Trump Campaign Announces Major Fundraising Haul

The campaign of former President Donald Trump announced a significant fundraising haul after his conviction in a New York court earlier this week. The major fundraising news came as the former president remains ahead of President Joe Biden in a number of national and swing state polls.

Trump’s campaign set a new record following the jury’s decision this week. The campaign announced that it received a “a record shattering small dollar fundraising haul” after the conviction.

The fundraising was “nearly double the biggest day ever recorded for the Trump campaign on the WinRed platform,” said Trump’s team.

“From just minutes after the sham trial verdict was announced, our digital fundraising system was overwhelmed with support, and despite temporary delays online because of the amount of traffic, President Trump raised $34.8 million dollars from small dollar donors,” said the former president’s campaign.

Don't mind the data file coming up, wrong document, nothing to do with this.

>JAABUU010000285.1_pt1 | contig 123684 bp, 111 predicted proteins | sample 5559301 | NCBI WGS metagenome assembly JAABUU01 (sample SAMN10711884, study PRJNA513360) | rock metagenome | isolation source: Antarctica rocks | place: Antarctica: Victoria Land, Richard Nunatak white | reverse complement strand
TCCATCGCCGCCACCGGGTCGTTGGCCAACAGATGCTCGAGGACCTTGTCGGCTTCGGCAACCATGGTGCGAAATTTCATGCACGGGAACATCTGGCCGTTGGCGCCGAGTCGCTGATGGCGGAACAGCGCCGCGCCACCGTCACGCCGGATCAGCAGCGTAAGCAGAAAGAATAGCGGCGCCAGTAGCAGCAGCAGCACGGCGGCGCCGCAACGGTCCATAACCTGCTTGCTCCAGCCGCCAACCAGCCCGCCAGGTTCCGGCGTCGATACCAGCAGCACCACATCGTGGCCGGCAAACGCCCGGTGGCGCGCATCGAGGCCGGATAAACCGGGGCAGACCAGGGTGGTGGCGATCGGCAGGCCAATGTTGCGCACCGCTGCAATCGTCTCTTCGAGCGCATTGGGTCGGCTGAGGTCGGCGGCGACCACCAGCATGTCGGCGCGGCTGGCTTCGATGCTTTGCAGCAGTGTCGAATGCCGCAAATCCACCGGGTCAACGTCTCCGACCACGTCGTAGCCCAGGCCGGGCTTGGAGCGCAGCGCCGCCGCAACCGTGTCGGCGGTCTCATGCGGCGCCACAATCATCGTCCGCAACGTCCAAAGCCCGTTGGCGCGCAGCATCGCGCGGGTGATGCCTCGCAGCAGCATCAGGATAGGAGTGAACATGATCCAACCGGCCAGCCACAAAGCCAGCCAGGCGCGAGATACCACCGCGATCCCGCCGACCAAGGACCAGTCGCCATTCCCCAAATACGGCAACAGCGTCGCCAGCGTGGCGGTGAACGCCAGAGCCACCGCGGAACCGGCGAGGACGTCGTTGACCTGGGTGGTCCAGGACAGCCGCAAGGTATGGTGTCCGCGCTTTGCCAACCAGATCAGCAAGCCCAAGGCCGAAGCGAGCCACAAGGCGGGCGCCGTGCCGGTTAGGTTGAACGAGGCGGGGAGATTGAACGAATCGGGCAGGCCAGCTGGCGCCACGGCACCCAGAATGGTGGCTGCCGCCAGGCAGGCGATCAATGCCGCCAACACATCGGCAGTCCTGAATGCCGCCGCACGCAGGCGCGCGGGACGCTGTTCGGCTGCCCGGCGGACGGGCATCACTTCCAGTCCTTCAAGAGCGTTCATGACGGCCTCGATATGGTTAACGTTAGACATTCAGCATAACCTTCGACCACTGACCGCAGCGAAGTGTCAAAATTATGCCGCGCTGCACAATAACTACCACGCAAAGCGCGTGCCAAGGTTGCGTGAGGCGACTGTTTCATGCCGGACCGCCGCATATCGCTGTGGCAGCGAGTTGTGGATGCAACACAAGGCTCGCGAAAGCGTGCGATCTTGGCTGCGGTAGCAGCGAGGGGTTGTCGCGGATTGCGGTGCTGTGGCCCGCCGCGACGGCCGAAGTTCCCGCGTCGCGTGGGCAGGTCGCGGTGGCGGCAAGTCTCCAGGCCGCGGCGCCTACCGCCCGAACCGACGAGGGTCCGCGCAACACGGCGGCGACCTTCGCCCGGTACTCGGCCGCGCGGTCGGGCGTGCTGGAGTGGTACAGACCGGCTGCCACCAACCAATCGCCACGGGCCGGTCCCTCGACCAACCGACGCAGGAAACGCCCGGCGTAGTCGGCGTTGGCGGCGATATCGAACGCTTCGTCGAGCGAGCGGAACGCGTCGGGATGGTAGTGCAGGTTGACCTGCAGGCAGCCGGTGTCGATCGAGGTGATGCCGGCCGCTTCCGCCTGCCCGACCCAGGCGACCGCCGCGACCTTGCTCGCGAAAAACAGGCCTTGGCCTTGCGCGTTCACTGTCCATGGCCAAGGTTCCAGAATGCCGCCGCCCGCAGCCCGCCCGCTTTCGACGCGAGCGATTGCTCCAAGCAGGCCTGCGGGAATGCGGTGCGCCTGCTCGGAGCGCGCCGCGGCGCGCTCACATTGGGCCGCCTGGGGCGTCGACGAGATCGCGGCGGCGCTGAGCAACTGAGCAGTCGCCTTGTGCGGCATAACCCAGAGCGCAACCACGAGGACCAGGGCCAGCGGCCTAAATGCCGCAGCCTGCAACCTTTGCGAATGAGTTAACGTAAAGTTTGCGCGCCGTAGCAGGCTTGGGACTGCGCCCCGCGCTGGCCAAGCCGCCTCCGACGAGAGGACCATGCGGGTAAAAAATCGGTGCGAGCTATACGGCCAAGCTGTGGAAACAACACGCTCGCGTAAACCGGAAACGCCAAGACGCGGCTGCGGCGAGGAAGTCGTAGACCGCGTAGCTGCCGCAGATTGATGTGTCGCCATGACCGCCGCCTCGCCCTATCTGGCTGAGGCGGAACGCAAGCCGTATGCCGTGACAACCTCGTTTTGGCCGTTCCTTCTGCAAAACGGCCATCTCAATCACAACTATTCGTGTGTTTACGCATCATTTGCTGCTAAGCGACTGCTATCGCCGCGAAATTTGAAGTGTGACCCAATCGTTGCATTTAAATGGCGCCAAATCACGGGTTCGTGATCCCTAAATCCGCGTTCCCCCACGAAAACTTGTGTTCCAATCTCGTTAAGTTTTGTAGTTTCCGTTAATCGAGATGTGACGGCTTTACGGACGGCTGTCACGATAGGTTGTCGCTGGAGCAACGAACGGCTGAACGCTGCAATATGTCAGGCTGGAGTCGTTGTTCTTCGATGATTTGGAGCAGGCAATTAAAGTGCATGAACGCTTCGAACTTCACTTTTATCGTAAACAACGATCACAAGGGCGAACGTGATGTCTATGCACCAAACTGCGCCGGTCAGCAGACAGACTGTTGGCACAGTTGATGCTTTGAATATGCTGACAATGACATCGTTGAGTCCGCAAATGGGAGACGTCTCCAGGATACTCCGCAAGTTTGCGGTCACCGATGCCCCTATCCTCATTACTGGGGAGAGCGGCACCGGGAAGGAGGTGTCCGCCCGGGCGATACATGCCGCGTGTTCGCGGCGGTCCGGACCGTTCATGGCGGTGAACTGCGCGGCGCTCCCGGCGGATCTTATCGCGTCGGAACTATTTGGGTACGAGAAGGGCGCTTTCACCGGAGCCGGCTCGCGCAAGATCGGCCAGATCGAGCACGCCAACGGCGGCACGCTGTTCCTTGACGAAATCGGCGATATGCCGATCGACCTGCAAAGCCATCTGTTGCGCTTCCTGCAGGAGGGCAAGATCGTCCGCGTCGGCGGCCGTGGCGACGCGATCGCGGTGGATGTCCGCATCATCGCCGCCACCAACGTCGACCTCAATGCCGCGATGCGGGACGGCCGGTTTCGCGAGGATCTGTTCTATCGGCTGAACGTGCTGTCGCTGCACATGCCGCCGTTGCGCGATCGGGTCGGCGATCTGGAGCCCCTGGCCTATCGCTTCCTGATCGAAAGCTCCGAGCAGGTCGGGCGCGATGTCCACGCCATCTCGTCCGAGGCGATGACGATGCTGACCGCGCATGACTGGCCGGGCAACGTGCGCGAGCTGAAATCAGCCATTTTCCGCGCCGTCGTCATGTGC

The announcement also announced that almost 30% of the donors were new ones.

The former president also said that he made major fundraising gains during a press conference Friday.

An email from the Trump campaign said that he was “just convicted in a RIGGED political Witch Hunt trial.”

The number of visitors to a major Republican Party caused the site to crash following the announcement of the conviction.

“My end-of-month fundraising deadline is just DAYS AWAY!” the email said.

“People are fed up and rightfully so following President Trump’s sham trial and outrageous verdict,” said House Speaker Mike Johnson (R-LA).

“We broke fundraising records last night, but we can’t stop there. Go to http://supportdjt.com to continue standing with President Trump and help grow our House majority,” Johnson added

Trump also held a press conference following the announcement. The Friday morning event saw the former president accuse Judge Juan Merchan of being “conflicted.” He also criticized the gag order placed against him by the judge regarding criticizing the jury, prosecution and court officials.

The former president said that he wanted to testify in the case, but was afraid of being accused of perjury.